PERFORMING: Alcide Dixon shows off his new musical skills during the virtual piano recital. (Photo: Contributed)
PERFORMING: Alcide Dixon shows off his new musical skills during the virtual piano recital. (Photo: Contributed)

SILVER LINING: How COVID-19 changed music lessons

A SILVER lining for families spending extra time at home has been more opportunities for music practise.

A Nanango piano teacher has been impressed with the way her students have embraced learning virtually after coronavirus restrictions forced in-person lessons to cease.

Brilliante Piano teacher Kelsey Anderson stopped teaching at her Nanango studio and in-home lessons in Nanango and Kingaroy during the week of March 16.

She decided to continue lessons virtually on online video platforms Facetime and Zoom.

“They are doing so well at adapting, I’m really proud of them,” Mrs Anderson said.

As the busy family schedule started to cancel things like sports training and school events, Mrs Anderson saw some of that time diverted into music practise.

“I’ve found a lot of kids are improving more than they normally would,” she said.

VIRTUAL MUSIC: Kelsey Anderson with some of her students who are ready to perform in the virtual piano recital. (Photo: Contributed)
VIRTUAL MUSIC: Kelsey Anderson with some of her students who are ready to perform in the virtual piano recital. (Photo: Contributed)

Mrs Anderson hosted her first virtual piano recital over Zoom last Saturday to showcase her students’ hard work.

“It was so lovely, so encouraging and supportive,” she said.

The 18 students, ranging from five-years-old to a lady in her 60s, all introduced their own songs before their prerecorded video was played for the group.

“It still somewhat puts the pressure on them as soon as someone hits record on the camera, some of them said it was their ninth take,” she said.

“It’s definitely a different set of skills.”

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The virtual recital allowed family members from Victoria, Roma and Brisbane to be involved rather than travelling or missing out.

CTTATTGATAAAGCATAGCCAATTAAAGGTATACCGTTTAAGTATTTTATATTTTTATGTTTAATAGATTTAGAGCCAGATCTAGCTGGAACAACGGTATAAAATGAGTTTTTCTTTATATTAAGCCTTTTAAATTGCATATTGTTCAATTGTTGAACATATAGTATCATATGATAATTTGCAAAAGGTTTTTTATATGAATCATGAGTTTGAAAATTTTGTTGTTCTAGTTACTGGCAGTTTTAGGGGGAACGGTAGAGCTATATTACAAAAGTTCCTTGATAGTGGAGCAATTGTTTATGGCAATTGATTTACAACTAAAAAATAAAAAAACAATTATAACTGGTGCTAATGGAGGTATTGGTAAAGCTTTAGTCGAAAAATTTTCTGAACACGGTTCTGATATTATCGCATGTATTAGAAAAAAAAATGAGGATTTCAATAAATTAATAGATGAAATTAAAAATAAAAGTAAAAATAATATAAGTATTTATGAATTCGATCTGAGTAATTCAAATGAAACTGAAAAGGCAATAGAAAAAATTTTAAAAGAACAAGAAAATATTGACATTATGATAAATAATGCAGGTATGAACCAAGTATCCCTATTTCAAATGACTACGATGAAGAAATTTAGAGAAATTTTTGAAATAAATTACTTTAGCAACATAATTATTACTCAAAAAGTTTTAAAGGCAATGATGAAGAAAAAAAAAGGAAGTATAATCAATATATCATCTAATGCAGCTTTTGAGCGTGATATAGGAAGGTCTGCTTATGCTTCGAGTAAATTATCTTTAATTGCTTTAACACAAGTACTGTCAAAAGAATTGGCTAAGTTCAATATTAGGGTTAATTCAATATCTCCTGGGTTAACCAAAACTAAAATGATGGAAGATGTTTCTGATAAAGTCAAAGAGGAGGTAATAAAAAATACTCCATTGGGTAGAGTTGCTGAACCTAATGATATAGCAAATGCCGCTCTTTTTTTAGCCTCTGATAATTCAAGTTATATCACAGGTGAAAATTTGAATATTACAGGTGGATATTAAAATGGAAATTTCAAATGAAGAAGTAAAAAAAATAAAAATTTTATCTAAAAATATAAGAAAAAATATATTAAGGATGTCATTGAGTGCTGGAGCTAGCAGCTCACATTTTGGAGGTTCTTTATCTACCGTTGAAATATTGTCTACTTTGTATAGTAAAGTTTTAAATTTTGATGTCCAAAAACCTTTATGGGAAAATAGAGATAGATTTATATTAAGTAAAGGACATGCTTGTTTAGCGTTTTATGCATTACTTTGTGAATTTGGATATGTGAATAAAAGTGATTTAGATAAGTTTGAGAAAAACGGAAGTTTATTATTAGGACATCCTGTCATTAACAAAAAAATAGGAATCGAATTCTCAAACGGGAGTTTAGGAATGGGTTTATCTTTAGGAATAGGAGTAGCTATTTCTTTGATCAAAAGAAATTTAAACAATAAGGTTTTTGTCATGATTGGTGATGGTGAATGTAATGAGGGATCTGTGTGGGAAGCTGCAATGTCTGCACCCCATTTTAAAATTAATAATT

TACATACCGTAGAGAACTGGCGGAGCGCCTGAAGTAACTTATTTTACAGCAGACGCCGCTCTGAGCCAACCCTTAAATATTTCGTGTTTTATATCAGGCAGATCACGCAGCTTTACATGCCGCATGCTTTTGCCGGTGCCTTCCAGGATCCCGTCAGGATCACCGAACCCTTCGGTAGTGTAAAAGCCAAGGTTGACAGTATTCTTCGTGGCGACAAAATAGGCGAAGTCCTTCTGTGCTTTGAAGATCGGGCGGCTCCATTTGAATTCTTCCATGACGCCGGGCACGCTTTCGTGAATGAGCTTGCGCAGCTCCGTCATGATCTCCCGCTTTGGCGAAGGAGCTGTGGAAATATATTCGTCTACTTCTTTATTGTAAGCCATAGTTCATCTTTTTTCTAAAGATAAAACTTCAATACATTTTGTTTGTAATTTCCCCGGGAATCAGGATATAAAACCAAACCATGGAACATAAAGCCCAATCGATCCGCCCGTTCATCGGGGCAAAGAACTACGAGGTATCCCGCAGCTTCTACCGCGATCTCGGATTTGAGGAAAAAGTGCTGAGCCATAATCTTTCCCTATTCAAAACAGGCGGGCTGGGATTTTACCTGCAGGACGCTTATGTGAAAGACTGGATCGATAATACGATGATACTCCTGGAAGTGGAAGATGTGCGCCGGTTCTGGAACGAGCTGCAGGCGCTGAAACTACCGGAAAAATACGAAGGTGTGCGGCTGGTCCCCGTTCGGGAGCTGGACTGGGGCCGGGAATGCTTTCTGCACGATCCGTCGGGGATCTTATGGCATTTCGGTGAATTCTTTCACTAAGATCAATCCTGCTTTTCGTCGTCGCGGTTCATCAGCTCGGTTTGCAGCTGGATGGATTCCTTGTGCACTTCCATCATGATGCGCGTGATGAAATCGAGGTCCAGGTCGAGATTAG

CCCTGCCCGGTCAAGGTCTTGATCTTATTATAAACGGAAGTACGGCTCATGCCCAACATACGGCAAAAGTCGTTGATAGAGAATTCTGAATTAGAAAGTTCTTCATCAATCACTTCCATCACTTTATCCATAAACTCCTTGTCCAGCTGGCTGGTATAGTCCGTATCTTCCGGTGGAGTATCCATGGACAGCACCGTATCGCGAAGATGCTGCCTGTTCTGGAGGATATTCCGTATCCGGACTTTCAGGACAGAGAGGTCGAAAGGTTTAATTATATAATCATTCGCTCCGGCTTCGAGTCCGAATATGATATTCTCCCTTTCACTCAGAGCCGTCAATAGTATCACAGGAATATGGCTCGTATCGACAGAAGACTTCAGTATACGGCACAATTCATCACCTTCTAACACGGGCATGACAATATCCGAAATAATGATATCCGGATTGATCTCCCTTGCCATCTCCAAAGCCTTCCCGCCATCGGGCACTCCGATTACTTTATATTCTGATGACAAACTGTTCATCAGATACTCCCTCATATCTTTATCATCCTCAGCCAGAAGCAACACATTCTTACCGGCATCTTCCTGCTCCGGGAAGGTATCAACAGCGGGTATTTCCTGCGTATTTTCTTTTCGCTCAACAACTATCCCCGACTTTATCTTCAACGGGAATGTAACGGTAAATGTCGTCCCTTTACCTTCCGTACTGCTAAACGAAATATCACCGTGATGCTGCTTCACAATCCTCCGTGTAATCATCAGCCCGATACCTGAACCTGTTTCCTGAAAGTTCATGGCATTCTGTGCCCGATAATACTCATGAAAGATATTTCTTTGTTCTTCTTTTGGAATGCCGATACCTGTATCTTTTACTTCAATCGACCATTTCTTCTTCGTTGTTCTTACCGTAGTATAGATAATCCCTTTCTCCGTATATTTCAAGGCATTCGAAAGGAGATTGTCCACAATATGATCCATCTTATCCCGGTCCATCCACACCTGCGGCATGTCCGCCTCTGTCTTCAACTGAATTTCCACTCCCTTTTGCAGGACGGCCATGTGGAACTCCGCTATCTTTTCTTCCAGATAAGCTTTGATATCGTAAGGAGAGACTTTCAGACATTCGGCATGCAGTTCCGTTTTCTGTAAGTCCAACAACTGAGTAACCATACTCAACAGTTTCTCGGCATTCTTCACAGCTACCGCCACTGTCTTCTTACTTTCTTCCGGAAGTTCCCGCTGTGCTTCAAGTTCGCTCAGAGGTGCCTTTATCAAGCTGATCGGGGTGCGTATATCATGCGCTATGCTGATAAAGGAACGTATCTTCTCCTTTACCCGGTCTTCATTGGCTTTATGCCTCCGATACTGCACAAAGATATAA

Mrs Anderson has found the support of global music communities online as teachers joined forces to innovate how to keep guiding their students.

She was surprised at how well the online lessons were received.

“It’s been interesting seeing all of the different setups at home, see their piano and meet their pets on Zoom,” Mrs Anderson said.

“There has definitely been some positives, it’s not just elements of this is what we have to do to get by,”

Emily Coe presents her song for the virtual piano recital. (Photo: Contributed)
Emily Coe presents her song for the virtual piano recital. (Photo: Contributed)

Parents and families have been very supportive of the changes.

“There has been a bit more pressure on parents to help the little ones,” she said.

Students have been encouraged to keep up with their music through practice challenges like playing the Last Post on Anzac Day and performing a song for mum on Mother’s Day.

She has trialled online group tutorials and found call and response pieces translate well in online lessons.

Marietta Wetzig performs in the virtual piano recital. (Photo: Contributed)
Marietta Wetzig performs in the virtual piano recital. (Photo: Contributed)

“The delay over the internet makes it impossible to play live duets so we now record them separately and put together using software,” Mrs Anderson said.

“Technology is now an everyday part of piano lessons.”

Since school students went back to school this week, Mrs Anderson is evaluating what will be

“the best way forward” for her piano lessons.

Zachary Hills performs in the virtual piano recital. (Photo: Contributed)
Zachary Hills performs in the virtual piano recital. (Photo: Contributed)
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